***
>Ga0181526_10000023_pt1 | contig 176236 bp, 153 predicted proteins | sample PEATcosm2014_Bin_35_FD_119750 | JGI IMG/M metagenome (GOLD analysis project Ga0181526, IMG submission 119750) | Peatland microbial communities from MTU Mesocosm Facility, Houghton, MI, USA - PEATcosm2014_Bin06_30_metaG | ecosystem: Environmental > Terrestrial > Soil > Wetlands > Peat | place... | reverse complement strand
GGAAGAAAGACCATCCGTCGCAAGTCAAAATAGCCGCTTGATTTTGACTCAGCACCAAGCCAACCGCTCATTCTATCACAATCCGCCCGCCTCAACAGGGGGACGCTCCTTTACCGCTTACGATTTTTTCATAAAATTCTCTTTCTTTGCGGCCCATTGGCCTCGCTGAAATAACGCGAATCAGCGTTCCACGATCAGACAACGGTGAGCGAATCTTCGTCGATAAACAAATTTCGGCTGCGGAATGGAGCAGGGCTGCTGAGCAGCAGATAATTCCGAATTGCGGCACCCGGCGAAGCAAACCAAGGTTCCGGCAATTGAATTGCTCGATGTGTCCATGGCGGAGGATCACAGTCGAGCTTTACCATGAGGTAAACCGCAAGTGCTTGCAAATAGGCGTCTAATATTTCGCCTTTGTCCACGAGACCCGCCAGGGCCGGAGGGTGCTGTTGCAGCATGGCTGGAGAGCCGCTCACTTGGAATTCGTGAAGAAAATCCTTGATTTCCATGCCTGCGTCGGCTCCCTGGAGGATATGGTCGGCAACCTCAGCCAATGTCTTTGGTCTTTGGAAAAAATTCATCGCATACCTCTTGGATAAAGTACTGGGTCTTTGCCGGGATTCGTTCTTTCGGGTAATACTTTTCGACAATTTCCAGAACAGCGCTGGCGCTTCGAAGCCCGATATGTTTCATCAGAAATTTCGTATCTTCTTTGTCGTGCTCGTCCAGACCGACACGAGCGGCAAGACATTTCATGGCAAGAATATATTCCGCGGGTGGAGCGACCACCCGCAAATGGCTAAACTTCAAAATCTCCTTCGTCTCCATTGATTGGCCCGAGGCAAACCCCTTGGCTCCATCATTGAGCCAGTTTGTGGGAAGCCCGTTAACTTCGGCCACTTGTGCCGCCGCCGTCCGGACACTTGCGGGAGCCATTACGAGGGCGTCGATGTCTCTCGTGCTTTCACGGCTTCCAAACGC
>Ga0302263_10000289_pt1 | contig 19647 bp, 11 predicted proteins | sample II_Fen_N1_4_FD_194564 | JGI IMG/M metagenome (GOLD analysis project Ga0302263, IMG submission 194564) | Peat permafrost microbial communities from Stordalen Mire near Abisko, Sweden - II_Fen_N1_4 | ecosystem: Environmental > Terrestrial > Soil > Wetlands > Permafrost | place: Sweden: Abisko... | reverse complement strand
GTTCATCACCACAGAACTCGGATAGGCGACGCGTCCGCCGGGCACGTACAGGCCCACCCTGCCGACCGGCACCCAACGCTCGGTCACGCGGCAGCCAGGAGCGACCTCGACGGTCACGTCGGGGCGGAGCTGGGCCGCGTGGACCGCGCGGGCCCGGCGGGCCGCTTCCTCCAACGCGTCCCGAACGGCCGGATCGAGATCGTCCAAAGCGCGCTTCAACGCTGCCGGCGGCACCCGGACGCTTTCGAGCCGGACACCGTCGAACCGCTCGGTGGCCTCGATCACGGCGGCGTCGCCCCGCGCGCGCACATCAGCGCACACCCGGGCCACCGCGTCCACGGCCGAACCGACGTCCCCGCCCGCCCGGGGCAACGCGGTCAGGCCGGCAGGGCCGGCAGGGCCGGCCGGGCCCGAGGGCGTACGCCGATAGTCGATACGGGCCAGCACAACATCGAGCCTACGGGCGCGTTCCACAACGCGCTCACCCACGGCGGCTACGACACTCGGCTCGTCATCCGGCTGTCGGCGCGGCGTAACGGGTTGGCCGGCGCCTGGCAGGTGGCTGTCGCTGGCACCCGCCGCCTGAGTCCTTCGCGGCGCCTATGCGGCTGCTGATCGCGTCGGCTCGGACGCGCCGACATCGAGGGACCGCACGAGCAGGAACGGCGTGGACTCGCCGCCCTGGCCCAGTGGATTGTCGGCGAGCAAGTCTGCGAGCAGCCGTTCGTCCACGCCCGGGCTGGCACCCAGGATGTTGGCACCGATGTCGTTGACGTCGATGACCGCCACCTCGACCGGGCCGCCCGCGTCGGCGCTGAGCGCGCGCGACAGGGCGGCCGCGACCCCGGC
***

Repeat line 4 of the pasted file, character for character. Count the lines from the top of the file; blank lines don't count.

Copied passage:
GTTCATCACCACAGAACTCGGATAGGCGACGCGTCCGCCGGGCACGTACAGGCCCACCCTGCCGACCGGCACCCAACGCTCGGTCACGCGGCAGCCAGGAGCGACCTCGACGGTCACGTCGGGGCGGAGCTGGGCCGCGTGGACCGCGCGGGCCCGGCGGGCCGCTTCCTCCAACGCGTCCCGAACGGCCGGATCGAGATCGTCCAAAGCGCGCTTCAACGCTGCCGGCGGCACCCGGACGCTTTCGAGCCGGACACCGTCGAACCGCTCGGTGGCCTCGATCACGGCGGCGTCGCCCCGCGCGCGCACATCAGCGCACACCCGGGCCACCGCGTCCACGGCCGAACCGACGTCCCCGCCCGCCCGGGGCAACGCGGTCAGGCCGGCAGGGCCGGCAGGGCCGGCCGGGCCCGAGGGCGTACGCCGATAGTCGATACGGGCCAGCACAACATCGAGCCTACGGGCGCGTTCCACAACGCGCTCACCCACGGCGGCTACGACACTCGGCTCGTCATCCGGCTGTCGGCGCGGCGTAACGGGTTGGCCGGCGCCTGGCAGGTGGCTGTCGCTGGCACCCGCCGCCTGAGTCCTTCGCGGCGCCTATGCGGCTGCTGATCGCGTCGGCTCGGACGCGCCGACATCGAGGGACCGCACGAGCAGGAACGGCGTGGACTCGCCGCCCTGGCCCAGTGGATTGTCGGCGAGCAAGTCTGCGAGCAGCCGTTCGTCCACGCCCGGGCTGGCACCCAGGATGTTGGCACCGATGTCGTTGACGTCGATGACCGCCACCTCGACCGGGCCGCCCGCGTCGGCGCTGAGCGCGCGCGACAGGGCGGCCGCGACCCCGGC